Nancy S.'s Profile
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- In the Studio (56 posts)
- 05-September 12
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- Jun 17 2013 07:23 PM
Topics I've Started
Posted 8 Jun 2013Does anyone out there have any experience with commercially-made "crystal" type glazes, like Mayco's Jungle Gems? I love the way the sample tiles look (of course) -- especially "Grape Divine" -- but I don't yet have my own kiln and am limited to whatever ^6 glaze firing that is done at my local studio. So fancy ramping and soaking is totally out of the question. Can one get the same results from just a typical ^6 firing with these products? Or are the special programs required, as with the crystalline glazes I've seen?
I don't have the equipment or the wherewithal to make my own glazes yet, so I am limited to what's available commercially. I know it's an option to buy a jar and do a test tile, but I figured I'd check here first because I'd rather not fork out $20-30 (including shipping) for a pint of glaze that won't work for me and that I can't use...pottery is a hobby for me, and funds are limited.
How runny/stable are they? (Should I make an extra tray to catch the drips, or plan to grind?)
I know you need to stir them up well because the crystals (aka crushed glass for some types) settle to the bottom. Are the crystals obvious, so that if I wanted to place one specifically I could do that?
Any other things I should know about - good, bad, or indifferent?
Any input is appreciated!
[ETA: Shoot, I just noticed this is in "In the Studio." Probably should be in "Clay & Glaze Technical." I'm not sure how to fix that, but if a CAD person can, feel free to do so! Thanks!]
Posted 10 May 2013I have seen people throw pots of various sizes on the wheel, and sometimes they wire it off while the wheel is stationary, while other times the wheel is moving slowly around while the wire is dragged all the way through. Still other times, the wheel moves slowly while the wire is dragged partway through and then back out the same way it came.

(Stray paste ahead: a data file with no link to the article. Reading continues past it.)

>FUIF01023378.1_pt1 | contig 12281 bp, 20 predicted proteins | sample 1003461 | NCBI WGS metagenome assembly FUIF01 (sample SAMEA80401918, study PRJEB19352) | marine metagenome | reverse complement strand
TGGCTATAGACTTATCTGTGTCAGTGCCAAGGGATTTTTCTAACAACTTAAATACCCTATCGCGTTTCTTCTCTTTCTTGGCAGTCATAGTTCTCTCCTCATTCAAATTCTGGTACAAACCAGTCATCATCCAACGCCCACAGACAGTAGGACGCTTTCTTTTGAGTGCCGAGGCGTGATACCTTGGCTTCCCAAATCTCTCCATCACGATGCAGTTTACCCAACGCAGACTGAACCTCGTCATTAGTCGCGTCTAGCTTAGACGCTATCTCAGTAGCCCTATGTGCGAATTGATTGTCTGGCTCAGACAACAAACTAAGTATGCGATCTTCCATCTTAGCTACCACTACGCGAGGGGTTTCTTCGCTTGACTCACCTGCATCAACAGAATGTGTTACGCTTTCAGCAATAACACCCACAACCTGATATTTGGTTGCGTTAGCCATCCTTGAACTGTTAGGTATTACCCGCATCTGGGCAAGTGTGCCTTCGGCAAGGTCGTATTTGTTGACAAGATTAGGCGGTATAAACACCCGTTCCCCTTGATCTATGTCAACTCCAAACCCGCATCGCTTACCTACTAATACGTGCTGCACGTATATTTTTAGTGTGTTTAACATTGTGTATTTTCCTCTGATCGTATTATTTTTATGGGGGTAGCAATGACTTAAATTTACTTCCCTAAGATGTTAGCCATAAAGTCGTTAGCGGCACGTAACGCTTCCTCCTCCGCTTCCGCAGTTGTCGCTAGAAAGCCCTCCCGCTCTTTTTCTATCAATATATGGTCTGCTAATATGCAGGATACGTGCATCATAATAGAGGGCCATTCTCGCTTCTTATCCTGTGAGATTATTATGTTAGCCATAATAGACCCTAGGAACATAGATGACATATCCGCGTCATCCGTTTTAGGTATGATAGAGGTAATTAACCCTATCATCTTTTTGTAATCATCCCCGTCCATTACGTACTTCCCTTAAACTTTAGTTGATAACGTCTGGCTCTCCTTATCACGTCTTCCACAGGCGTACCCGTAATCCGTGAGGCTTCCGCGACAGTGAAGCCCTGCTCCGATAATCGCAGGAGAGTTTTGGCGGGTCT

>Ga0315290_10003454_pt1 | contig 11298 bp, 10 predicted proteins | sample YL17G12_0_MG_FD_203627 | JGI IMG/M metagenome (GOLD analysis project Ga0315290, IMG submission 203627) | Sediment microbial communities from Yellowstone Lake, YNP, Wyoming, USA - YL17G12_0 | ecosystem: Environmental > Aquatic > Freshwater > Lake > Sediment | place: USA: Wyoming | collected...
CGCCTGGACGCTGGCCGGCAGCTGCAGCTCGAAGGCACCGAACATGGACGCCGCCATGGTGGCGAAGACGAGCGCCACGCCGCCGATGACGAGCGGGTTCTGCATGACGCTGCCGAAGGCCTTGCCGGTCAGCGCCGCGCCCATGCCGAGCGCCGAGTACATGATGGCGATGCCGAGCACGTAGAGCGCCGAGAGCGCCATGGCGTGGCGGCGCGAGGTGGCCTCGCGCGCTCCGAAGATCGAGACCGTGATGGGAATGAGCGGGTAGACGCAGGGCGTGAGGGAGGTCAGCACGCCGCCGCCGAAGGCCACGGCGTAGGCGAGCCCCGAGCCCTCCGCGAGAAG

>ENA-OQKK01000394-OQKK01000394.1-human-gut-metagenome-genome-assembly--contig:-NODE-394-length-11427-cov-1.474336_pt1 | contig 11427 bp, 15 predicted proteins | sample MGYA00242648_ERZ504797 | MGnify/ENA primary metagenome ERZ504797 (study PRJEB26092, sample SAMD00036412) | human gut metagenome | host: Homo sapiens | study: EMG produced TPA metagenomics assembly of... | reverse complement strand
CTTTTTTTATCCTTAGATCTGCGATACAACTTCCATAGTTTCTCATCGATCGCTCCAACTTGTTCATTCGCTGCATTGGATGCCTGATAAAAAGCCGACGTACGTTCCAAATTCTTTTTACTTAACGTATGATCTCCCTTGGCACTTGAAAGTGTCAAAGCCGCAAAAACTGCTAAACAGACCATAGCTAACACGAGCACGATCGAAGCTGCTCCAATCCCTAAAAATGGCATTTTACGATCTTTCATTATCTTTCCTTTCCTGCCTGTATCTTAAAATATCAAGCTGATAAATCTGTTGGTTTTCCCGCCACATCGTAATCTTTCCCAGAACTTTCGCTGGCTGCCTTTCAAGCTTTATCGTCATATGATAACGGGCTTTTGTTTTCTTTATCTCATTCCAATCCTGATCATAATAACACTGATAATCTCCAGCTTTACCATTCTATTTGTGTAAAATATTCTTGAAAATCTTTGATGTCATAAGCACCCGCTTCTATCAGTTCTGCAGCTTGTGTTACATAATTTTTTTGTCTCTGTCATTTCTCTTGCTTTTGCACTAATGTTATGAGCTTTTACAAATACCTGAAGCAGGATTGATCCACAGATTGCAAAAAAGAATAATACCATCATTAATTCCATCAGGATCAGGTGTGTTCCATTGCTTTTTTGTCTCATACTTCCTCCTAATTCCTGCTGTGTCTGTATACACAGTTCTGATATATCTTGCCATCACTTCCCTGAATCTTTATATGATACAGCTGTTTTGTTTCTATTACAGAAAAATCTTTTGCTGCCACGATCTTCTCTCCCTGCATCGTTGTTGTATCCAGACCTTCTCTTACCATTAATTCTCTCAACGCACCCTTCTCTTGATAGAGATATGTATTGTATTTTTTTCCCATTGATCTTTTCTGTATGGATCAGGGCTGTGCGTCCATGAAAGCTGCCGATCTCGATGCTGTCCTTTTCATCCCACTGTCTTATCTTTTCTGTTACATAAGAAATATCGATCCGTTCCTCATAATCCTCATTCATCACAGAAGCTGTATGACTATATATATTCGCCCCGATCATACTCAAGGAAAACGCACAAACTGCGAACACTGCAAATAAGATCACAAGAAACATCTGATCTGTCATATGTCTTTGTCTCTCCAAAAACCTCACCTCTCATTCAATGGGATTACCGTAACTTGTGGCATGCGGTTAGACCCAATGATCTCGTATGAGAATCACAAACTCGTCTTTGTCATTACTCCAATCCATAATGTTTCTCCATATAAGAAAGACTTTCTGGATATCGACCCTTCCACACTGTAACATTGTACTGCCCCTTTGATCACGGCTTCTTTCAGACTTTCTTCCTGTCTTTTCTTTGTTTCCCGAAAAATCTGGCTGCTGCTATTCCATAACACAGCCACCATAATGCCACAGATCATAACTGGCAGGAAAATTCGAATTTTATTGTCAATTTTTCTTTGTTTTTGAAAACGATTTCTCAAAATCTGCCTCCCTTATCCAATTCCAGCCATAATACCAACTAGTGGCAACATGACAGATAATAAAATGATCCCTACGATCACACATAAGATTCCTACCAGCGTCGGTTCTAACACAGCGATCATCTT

Ignoring the "to wire or not wire off" debate (that's a whole 'nother thread), can anyone please explain to me what the differences are between these wiring-off techniques? Is it just a matter of preference, or is there a logical reason behind each one?
Posted 13 Nov 2012I've heard that working with porcelain is like "throwing cream cheese." As I used a grogless ^6 recently, I wondered: can you throw cream cheese? Maybe make it into a bowl that holds veggies or crackers for a party?
Has anyone tried this? How did it work if you did? Any reason a person shouldn't try this? (I have to be honest...I'm sorely tempted!)
Posted 3 Nov 2012This may well be in the archives, but the search function isn't working and I'm too impatient to wait.
I have a brand-new 25-pound bag of clay, and it's incredibly soft (in spite of sitting around for at least four months!) - unfortunately it's a bit too soft for throwing anything more than a 1/2-pound at a time without collapsing. I tried kneading the clay on an absorbent surface first, but it wasn't enough.
What's the best way to dry out the clay enough to throw? I don't want it to get too dry...I don't have a pugmill, so reclaiming is a long and arduous process. Any suggestions are appreciated!!
- Member Title:
- My day job pays for my clay habit
- 36 years old
- March 18, 1977
- Harrisburg area, PA
- Pottery (of course), sewing, and baking elaborate desserts.